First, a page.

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Logo of nihpaAbout Author manuscriptsSubmit a manuscriptNIH Public Access; Author Manuscript; Accepted for publication in peer reviewed journal;
 
Aging Clin Exp Res. Author manuscript; available in PMC May 15, 2012.
Published in final edited form as:
Aging Clin Exp Res. Jun 2011; 23(3): 209–216.
PMCID: PMC3351838
NIHMSID: NIHMS374015
Surrogate screening models for the low physical activity criterion of frailty
Sandrah P. Eckel,1 Karen Bandeen-Roche,2,3 Paulo H.M. Chaves,3,4 Linda P. Fried,5 and Thomas A. Louis2
1Division of Biostatistics, Keck School of Medicine, University of Southern California, Los Angeles, California
2Department of Biostatistics, The Johns Hopkins Bloomberg School of Public Health, Baltimore, Maryland
3Center on Aging and Health, The Johns Hopkins Medical Institutions, Baltimore, Maryland
4Division of Geriatric Medicine and Gerontology, Department of Medicine, The Johns Hopkins Medical Institutions, Baltimore, Maryland
5Mailman School of Public Health, Columbia University, New York, New York
Corresponding Author: Sandrah P. Eckel, Ph.D., Division of Biostatistics, Keck School of Medicine, 1540 Alcazar Street, CHP-220, Los Angeles, CA 90089-9011. Telephone: (323) 442-2030 Fax: (323) 442-2349 ; eckel/at/usc.edu
Background and Aims
Low physical activity, one of five criteria in a validated clinical phenotype of frailty, is assessed by a standardized, semi-quantitative questionnaire on up to 20 leisure time activities. Because of the time demanded to collect the interview data, it has been challenging to translate to studies other than the Cardiovascular Health Study (CHS), for which it was developed. Considering subsets of activities, we identified and evaluated streamlined surrogate assessment methods and compared them to one implemented in the Women’s Health and Aging Study (WHAS).
Methods
Using data on men and women ages 65 and older from the CHS, we applied logistic regression models to rank activities by “relative influence” in predicting low physical activity. We considered subsets of the most influential activities as inputs to potential surrogate models (logistic regressions). We evaluated predictive accuracy and predictive validity using the area under receiver operating characteristic curves and assessed criterion validity using proportional hazards models relating frailty status (defined using the surrogate) to mortality.
Results
Walking for exercise and moderately strenuous household chores were highly influential for both genders. Women required fewer activities than men for accurate classification. The WHAS model (8 CHS activities) was an effective surrogate, but a surrogate using 6 activities (walking, chores, gardening, general exercise, mowing and golfing) was also highly predictive.
Conclusions
We recommend a 6 activity questionnaire to assess physical activity for men and women. If efficiency is essential and the study involves only women, fewer activities can be included.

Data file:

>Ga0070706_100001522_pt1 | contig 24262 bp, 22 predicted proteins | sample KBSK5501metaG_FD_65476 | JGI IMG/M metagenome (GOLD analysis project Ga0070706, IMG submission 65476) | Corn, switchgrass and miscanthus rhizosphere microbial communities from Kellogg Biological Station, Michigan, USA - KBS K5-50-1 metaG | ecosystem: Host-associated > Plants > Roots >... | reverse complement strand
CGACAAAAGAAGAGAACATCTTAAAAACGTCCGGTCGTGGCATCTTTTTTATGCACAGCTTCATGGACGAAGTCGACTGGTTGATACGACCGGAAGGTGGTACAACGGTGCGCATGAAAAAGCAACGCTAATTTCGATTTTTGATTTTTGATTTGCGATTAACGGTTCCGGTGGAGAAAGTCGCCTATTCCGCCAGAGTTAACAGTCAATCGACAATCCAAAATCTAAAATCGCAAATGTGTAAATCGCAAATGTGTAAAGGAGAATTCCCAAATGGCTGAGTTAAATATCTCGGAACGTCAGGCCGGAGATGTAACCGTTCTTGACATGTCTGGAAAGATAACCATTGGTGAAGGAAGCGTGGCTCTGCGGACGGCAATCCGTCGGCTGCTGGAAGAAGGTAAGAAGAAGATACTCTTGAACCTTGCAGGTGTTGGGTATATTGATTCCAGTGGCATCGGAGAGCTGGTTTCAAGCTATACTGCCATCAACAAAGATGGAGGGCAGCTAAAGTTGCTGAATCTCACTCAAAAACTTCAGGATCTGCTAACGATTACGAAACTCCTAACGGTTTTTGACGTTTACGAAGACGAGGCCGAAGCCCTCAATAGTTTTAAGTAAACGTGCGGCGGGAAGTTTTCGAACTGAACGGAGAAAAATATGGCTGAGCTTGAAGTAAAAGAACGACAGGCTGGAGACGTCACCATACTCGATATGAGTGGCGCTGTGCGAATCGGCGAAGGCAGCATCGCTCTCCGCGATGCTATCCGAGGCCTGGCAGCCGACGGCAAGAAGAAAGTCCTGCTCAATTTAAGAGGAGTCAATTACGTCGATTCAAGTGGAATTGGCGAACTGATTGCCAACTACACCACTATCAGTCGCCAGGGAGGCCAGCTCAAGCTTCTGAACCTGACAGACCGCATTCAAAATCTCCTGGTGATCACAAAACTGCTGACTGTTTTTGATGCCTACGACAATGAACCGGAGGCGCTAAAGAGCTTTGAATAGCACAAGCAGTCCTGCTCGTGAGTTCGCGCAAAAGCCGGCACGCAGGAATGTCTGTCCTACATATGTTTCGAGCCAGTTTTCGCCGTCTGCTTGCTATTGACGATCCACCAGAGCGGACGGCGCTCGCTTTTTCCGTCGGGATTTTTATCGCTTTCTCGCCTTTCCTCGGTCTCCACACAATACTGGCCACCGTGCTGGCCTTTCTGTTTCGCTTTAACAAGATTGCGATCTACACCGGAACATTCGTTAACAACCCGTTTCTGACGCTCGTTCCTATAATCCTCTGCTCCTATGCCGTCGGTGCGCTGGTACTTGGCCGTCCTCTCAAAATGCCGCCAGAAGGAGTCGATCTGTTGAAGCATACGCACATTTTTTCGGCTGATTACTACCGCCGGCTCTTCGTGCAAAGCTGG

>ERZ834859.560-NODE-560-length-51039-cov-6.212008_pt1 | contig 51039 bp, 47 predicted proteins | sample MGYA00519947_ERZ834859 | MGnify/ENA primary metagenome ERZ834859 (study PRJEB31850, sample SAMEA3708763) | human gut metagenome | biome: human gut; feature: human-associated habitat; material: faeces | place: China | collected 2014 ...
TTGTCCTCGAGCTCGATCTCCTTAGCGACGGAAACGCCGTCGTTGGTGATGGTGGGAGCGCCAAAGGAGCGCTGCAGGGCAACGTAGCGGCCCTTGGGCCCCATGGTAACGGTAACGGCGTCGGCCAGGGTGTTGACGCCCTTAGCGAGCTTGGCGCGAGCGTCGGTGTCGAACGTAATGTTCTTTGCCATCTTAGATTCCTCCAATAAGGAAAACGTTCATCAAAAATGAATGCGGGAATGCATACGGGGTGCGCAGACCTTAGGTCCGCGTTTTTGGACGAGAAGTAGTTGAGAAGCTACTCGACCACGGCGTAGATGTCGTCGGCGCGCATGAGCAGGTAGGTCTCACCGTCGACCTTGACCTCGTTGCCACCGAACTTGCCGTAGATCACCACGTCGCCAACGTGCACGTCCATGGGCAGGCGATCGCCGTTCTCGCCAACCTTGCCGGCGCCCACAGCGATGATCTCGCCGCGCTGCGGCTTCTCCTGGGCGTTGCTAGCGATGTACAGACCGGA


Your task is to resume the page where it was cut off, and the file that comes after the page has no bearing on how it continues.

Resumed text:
Keywords: Frail Older Adults, Logistic Regression, Physical Activity, Screening
Frailty is largely considered to be a geriatric syndrome characterized by multi-system decline. A frailty phenotype has been operationalized into a clinical definition by identifying and integrating 5 characteristics that appear consistent with relevant hypotheses to constitute a clinical syndrome: weakness (as measured by grip strength), poor endurance, unintended weight loss, low physical activity and slow walking speed (1). Individuals are considered frail if they satisfy 3 or more criteria, prefrail if they satisfy 1 or 2 and robust if they satisfy none. Using this definition, frailty in older adults has been found to be associated with important increased risks of falls (not statistically significant), worsening mobility, worsening disability and death (1, 2).
The 5 criteria characterization of frailty – originally developed and validated using data from the Cardiovascular Health Study (CHS) – is being increasingly applied in the gerontological literature. However, the low physical activity criterion has proven to be particularly challenging to assess and to translate to other studies and potentially to clinical settings because of the time required. In the CHS, physical activity is ascertained using a modified version of the Minnesota Leisure Time Activities (MLTA) Questionnaire (3) assessing participation in up to 20 activities. In other studies, including the Women’s Health and Aging Study (2), investigators have applied modified definitions (4, 5, 6, 7, 8, 9, 10) or have excluded the criterion altogether (11, 12). The CHS questionnaire is time-consuming to administer and presents considerable participant and analyst burden. A streamlined version would be of interest to the gerontological community and could be included in a simplified screening tool for frailty.